Refugee camps in Uganda are set to receive internet connectivity thanks to a partnership with the Ugandan government and the World Bank. The project hopes to equip refugees with essential digital skills and new language proficiency which will increase their employability.
The internet connectivity initiative is part of a larger agenda called the Universal Digital Acceleration Program. It’s scheduled to commence in Uganda’s 2023/2024 Financial Year and will last for five years. The country’s Permanent Secretary of ICT and National Guidance – Amina Zawedde – expressed optimism on the program, saying that last-mile communities like refugee camps will greatly benefit from having access to the internet.
She stated this at an event jointly organized by MTN Uganda, Uganda Small Scale Industries Association, and Centenary Industries Limited. The above groups collaborated to help a refugee home in Kampala called ‘Refugee and Hope’ to raise Sh15 million for its computer laboratory expansion.
Aside from accommodating asylum seekers, the home offers entrepreneurial skills, language learning opportunities, and counselling for those dealing with traumatic stress from their home country’s crisis. Refugee and Hope also got amenities like five computers with a year’s access to free internet, vinyl billboard material, and fabrics.
The East African nation accommodates 1.5 million asylum seekers from countries like the Democratic Republic of Congo, Burundi, and Saudi Arabia. This makes it one of Africa’s largest hosts of refugees. While Uganda registers the refugees, most of the humanitarian aid comes from the UN and non-governmental organizations (NGOs).
This isn’t the first time that Ugandan refugee communities will benefit from digital upskilling initiatives. Last week, Hello World – a charity organization – in conjunction with other groups like Imagine Her and Roke Telkom, built a digital hub that runs on solar energy. Constructed in Yumbe District, Hello Hub’s construction will enable refugees and their host communities to access digital skills and learn about technology-driven concepts like e-commerce and digital finance.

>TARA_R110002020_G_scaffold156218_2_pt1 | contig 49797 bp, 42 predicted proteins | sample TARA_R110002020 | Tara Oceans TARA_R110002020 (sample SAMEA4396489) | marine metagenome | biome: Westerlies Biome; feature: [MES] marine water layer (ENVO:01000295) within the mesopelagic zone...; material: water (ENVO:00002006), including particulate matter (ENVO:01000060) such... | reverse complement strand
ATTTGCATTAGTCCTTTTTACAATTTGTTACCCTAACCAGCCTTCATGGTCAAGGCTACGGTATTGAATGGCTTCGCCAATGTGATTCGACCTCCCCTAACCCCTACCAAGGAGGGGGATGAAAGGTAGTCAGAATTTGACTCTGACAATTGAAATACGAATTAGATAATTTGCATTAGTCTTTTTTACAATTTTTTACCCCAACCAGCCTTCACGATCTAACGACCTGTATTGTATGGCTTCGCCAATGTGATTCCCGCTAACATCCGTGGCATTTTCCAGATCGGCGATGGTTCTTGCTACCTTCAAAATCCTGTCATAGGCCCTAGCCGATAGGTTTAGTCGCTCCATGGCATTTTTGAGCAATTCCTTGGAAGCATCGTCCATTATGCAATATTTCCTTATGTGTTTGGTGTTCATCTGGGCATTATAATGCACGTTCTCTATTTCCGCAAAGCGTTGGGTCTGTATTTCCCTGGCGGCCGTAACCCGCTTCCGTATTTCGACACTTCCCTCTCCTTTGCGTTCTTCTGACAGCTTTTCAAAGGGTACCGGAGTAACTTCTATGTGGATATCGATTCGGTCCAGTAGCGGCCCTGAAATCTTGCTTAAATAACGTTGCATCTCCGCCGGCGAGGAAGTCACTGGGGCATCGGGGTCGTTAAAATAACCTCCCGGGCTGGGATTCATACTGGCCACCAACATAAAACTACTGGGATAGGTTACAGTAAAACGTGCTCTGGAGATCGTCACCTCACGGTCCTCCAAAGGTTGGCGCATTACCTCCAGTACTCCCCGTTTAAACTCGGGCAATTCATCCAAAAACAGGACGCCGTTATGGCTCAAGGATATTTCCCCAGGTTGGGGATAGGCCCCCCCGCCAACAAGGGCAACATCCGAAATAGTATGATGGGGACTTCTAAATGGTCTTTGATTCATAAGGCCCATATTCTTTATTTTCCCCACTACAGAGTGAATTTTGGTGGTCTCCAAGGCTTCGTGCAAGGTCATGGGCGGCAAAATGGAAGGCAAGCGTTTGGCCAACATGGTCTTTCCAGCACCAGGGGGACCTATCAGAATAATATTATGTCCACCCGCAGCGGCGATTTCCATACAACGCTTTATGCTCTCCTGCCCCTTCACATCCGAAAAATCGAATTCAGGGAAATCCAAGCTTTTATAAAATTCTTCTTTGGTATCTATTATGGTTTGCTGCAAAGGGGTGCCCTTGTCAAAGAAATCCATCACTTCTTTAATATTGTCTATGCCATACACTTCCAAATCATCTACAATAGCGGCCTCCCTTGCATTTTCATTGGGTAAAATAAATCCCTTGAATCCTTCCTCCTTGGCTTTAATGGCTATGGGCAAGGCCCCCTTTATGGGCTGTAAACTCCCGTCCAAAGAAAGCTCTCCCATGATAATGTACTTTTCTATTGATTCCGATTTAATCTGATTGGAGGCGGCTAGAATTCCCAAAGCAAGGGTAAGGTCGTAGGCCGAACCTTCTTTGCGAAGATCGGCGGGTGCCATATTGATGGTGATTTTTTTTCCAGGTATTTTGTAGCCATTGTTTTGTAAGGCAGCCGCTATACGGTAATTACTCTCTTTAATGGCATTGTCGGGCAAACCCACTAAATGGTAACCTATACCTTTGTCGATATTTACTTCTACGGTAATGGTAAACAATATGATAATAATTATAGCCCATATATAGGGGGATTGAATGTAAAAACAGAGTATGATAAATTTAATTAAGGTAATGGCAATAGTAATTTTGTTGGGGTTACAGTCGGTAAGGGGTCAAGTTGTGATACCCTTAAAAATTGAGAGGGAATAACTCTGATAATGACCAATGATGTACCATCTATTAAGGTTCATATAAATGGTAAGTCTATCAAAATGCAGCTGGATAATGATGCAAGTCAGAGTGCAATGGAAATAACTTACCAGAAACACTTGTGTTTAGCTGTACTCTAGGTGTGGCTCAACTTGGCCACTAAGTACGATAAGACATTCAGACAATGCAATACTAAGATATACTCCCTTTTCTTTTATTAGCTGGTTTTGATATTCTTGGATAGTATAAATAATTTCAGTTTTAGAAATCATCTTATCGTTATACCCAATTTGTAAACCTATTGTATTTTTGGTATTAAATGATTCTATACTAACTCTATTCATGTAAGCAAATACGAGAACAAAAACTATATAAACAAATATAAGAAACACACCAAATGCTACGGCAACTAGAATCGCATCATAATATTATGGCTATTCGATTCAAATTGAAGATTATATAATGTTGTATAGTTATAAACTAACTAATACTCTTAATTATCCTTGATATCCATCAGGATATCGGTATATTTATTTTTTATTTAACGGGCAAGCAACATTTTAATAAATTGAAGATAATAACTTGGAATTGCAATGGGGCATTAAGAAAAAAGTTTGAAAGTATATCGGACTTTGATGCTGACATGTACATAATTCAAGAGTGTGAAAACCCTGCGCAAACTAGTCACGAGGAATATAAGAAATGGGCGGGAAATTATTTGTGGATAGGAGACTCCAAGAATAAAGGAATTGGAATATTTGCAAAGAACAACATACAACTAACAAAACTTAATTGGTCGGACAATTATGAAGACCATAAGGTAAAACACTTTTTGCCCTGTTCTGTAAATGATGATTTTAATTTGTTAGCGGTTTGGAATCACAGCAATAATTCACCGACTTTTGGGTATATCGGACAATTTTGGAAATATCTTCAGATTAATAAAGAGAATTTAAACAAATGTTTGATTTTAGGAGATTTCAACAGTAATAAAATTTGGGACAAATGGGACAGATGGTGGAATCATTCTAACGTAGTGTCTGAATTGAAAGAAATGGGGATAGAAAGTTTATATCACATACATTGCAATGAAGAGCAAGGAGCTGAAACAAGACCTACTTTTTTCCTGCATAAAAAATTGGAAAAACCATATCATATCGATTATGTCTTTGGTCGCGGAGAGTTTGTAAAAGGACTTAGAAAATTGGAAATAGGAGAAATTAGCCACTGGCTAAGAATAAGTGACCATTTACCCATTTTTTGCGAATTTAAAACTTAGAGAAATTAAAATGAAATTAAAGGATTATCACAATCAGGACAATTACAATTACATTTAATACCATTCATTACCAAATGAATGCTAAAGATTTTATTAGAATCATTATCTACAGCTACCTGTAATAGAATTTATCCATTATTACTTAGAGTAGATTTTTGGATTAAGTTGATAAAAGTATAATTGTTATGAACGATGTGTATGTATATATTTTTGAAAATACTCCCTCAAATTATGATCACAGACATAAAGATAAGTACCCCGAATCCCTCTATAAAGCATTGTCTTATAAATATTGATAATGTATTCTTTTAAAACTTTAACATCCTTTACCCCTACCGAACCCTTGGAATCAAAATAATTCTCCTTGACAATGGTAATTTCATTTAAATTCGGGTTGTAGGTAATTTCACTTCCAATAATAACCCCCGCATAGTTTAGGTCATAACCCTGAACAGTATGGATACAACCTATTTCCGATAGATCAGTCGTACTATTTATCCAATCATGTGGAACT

Uganda’s path to digital transformation
Aside from providing refugees with internet access, Uganda is prioritizing digital transformation on a larger scale. The country’s digital transformation program forms part of its Vision 2040, a roadmap that seeks to optimize Uganda’s capabilities in every sector including ICT. However, certain factors prevent the nation from harnessing its ICT potential.
According to the Ugandan Ministry of ICT and National Guidance, some of these challenges are limited network coverage, poor quality services, and the high cost of smartphones. To tackle these issues, Uganda’s Digital Transformation Program will aim to expand the country’s ICT infrastructure and encourage ICT adoption among other things.
The roadmap is founded on five pillars which are digital infrastructure and connectivity, boosting cyber security, improving citizens’ digital skills, promoting innovation among people, and digital services promotion. For the first pillar, the 2022 National Broadband Survey recommended that smartphone import duties and other associated taxes be lowered to increase smartphone penetration. Other proposed solutions for internet connectivity include reduced cost of data and increased fibre rollout.
For the cybersecurity pillar, Uganda will attempt to develop a wholesome approach that will protect citizens from emerging threats on the internet. Regarding digital skilling, the country will strive to churn out more digitally literate students regularly. As such, teachers will undergo retraining to equip them with the relevant digital skills to pass on to students.
Unlike Kenya, Uganda’s startup scene is more miniature with hubs found mainly in the capital, Kampala. To help the tech sector grow, the country will promote innovation and help stakeholders commercialize their products. Government ministries, departments, and agencies (MDAs) will also be encouraged to patronize products and services developed by Ugandan innovators.
Regarding the last pillar, efforts will be made to ensure digital services are accessed not only by MDAs but by citizens, especially those in the vulnerable category (the elderly, people living with disabilities, etc).
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